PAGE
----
One of the blogs that I regularly read is Copyblogger, which provides a lot of great information and insights into content marketing. This past week, Brian Clark wrote a post entitled, The Future of Content Marketing. He writes:
“A bunch of really smart people got together in 1880 to predict the future, according to Jeff Stibel in his intriguing book Breakpoint. These experts were called on to predict how the rapidly growing Gotham would manage into the next century and beyond.
The prognosis was not positive.
NYC was a major source of American innovation in 1880. Skyscrapers, subways, stock exchanges — and it was doubling in size every 10 years. The experts were concerned by this growth, because they projected by 1980, you’d need six million horses to transport all the people who would live there.”
Folks were predicting the future of New York City, looking at it through the eyes of what was technologically possible then. They were more concerned about all the horses and the “crap” that would be produced, than they were about greenhouse gases, because nobody knew what that was.
When I re-ran a blog post How Motion is Changing the Future of Photography, I used a similar analogy, that Ray Kurzweil had given when I heard him speak at NAB. Ray said that, at the turn of the century (the beginning of the 1900’s), if you thought of yourself as being in the “horse and buggy business”, you were doomed to fail because of advent of the automobile. But if you saw yourself in the “transportation business”, you thrived, no doubt because you broadened your view to include the automobile. In my blog, I compared that analogy to what is happening in the still photography business, as the mediums of still imagery and video converge. I received a lot of responses from that post, mostly from people who argued that still photographs would always be around. I don’t disagree with them. I do think there will still be still images in the future – however, I think the still photography business will drastically change from how it is now.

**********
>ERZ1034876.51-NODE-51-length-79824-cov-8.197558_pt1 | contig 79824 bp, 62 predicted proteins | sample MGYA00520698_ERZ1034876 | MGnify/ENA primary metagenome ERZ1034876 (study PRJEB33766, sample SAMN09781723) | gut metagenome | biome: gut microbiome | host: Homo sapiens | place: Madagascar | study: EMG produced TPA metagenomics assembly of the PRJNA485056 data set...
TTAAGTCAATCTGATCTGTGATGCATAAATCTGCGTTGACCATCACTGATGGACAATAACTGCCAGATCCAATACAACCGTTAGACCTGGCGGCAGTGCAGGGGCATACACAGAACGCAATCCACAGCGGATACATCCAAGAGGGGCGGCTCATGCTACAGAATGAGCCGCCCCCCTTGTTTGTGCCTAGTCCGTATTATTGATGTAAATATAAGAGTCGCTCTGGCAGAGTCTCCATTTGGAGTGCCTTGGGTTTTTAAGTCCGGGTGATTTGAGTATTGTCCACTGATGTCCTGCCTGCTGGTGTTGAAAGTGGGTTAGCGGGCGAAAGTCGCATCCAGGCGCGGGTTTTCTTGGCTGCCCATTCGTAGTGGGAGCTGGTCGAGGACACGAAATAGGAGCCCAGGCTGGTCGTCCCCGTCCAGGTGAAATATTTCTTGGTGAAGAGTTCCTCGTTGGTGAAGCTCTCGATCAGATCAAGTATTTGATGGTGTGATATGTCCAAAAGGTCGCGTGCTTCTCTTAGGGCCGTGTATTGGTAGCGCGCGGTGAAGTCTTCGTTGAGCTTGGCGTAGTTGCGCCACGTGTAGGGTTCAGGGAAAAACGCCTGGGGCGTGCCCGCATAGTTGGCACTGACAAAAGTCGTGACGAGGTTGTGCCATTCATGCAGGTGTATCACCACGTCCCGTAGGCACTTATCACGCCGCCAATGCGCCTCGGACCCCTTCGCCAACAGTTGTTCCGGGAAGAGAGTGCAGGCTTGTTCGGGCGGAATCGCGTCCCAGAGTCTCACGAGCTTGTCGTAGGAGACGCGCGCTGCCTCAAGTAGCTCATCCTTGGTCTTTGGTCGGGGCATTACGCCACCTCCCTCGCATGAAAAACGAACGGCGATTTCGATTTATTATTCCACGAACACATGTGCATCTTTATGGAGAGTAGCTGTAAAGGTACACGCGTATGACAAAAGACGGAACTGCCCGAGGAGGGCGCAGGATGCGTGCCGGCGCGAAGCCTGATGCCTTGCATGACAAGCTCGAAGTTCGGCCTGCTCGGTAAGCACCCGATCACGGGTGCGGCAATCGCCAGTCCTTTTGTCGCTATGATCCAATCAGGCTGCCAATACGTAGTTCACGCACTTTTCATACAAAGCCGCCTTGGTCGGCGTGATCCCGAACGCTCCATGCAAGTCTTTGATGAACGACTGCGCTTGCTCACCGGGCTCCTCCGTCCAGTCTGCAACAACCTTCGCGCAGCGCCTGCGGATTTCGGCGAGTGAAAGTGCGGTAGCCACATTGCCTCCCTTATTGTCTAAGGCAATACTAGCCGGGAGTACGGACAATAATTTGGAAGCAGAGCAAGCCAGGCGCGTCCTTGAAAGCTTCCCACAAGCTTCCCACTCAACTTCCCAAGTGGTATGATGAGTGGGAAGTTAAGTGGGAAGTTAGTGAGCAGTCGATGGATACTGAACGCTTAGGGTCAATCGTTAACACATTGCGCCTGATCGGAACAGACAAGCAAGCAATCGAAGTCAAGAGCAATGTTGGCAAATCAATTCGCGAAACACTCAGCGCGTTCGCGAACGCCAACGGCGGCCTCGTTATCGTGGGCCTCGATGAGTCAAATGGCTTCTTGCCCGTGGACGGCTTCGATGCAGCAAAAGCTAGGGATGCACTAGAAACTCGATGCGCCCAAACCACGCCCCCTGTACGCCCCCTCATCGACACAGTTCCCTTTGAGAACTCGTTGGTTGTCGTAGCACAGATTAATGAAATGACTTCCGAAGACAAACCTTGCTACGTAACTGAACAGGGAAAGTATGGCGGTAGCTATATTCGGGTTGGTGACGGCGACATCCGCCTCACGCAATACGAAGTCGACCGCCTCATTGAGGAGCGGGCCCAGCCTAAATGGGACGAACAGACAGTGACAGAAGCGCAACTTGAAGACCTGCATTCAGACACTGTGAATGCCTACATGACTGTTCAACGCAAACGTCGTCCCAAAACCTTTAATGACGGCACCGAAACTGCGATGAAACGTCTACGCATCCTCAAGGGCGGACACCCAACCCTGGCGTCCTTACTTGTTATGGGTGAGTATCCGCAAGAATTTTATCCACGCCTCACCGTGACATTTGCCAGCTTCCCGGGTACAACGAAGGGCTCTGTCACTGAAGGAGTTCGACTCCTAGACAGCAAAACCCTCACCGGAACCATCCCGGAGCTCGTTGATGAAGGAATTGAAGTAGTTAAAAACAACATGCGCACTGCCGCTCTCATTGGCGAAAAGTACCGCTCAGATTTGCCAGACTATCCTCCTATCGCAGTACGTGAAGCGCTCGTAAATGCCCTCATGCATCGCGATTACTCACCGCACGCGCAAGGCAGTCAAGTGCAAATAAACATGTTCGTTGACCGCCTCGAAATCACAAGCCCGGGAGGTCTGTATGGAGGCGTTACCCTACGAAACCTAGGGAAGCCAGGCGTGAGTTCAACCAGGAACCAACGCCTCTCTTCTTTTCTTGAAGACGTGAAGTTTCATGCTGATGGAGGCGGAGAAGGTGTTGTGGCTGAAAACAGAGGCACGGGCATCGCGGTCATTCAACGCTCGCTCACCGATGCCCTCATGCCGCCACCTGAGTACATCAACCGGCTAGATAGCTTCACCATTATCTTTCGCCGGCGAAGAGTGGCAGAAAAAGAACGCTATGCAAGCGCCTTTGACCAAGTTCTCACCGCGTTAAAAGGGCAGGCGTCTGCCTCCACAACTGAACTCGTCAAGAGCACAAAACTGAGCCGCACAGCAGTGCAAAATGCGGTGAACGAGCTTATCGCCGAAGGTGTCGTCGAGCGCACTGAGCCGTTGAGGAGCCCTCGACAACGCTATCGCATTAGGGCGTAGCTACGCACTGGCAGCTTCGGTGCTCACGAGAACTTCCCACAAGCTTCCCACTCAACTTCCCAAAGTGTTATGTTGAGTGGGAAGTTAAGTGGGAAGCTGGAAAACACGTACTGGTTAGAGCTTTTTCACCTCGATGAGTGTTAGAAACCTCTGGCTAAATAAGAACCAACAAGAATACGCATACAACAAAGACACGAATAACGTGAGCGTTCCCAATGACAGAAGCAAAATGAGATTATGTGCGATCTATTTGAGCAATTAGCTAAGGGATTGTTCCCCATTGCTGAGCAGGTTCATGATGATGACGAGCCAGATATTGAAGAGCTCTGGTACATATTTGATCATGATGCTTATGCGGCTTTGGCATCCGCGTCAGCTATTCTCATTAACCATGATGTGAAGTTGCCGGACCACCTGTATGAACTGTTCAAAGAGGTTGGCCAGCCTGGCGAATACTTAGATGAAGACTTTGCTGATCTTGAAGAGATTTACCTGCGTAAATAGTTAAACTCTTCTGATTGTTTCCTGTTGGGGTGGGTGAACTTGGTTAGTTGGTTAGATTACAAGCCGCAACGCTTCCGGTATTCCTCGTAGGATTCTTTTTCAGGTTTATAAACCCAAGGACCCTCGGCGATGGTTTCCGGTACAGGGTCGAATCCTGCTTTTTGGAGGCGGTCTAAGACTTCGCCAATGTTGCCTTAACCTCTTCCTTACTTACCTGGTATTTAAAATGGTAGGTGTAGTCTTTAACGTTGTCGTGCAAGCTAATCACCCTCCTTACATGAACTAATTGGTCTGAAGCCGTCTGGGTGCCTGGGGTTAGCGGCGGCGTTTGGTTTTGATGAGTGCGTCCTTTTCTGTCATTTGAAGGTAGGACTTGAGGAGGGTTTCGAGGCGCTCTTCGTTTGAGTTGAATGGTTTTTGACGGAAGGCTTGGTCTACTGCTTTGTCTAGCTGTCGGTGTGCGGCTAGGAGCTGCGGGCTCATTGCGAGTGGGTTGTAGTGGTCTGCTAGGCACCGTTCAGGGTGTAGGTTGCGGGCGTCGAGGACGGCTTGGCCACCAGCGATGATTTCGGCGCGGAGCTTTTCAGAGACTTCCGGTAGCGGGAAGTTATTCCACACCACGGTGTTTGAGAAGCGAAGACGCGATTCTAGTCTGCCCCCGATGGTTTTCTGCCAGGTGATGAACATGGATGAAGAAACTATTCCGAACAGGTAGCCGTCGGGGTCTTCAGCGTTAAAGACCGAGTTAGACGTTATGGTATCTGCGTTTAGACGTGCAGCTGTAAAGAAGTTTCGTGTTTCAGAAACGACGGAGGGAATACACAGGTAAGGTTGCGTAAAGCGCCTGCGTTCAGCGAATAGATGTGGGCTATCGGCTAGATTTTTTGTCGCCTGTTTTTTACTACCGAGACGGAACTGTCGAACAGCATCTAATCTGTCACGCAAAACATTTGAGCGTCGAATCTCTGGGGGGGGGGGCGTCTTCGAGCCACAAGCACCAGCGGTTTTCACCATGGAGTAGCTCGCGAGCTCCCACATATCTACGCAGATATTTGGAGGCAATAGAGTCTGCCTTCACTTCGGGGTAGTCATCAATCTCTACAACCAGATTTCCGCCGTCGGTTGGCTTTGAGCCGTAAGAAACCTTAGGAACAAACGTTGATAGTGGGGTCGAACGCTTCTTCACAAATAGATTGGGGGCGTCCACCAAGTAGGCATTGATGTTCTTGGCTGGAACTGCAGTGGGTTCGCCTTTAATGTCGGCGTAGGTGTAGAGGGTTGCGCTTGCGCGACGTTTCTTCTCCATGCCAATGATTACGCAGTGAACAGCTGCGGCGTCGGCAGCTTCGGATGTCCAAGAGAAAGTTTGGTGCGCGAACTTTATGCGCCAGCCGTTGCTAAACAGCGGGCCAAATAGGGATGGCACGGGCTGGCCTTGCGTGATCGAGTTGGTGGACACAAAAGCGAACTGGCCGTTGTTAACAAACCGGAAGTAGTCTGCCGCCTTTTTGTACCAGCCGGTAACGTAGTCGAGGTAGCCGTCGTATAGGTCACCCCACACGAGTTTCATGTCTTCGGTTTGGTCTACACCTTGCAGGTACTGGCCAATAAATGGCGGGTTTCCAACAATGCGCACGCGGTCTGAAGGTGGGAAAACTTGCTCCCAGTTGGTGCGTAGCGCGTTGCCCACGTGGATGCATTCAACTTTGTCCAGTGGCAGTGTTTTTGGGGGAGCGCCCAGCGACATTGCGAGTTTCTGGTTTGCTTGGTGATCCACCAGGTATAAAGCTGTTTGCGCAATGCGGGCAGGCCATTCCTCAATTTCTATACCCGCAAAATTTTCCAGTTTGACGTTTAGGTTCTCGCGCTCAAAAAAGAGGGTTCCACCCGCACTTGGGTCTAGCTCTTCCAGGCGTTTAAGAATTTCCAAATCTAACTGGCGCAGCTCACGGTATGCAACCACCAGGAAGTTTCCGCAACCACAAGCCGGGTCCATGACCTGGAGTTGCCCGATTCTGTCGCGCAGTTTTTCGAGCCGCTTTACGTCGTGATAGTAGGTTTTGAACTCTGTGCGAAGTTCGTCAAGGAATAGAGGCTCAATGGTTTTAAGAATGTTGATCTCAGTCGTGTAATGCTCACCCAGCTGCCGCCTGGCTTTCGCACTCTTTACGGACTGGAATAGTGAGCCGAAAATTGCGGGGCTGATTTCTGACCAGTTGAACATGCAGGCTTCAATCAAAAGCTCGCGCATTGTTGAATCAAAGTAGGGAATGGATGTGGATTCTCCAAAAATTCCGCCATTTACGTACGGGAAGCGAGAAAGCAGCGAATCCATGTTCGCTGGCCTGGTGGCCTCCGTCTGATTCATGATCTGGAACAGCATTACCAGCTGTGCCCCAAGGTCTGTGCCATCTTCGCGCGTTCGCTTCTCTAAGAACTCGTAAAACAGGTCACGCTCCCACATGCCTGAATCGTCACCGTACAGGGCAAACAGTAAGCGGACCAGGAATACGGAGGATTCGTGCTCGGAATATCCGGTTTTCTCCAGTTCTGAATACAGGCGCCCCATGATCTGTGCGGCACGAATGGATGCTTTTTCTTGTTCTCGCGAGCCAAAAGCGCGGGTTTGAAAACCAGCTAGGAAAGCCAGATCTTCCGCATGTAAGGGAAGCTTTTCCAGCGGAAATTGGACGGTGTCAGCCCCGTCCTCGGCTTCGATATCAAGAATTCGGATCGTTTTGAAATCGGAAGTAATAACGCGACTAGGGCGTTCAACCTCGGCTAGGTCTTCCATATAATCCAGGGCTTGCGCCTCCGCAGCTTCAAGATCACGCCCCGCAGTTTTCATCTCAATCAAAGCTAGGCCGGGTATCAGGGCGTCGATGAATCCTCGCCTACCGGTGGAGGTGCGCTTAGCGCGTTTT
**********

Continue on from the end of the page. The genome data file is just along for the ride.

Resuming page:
Interestingly enough, every year I’m asked to bid on a still photography assignment for a tourism client. Yesterday, I received the bid packet and there was a profound change. They were not asking for a quote for still photography. They were asking for a quote for video – and not just video – but video shot on a RED camera so that they could pull frame grabs from the footage and use those “still images” in their ads. Now, that’s a game changer.
There’s always a danger in predicting the future and that’s because we tend to use and be influenced by the information and the knowledge that we have now – in the present. What I’ve learned in my many years on this Earth is that the future will be nothing like how we imagine it will be. I know that because what I imagined the future to be, some 35 years ago when I set out to make a career as a still photographer, was very limited in terms of how technology has changed things.
The human need to create will continue to mold a future that is way beyond what most of us could ever imagine.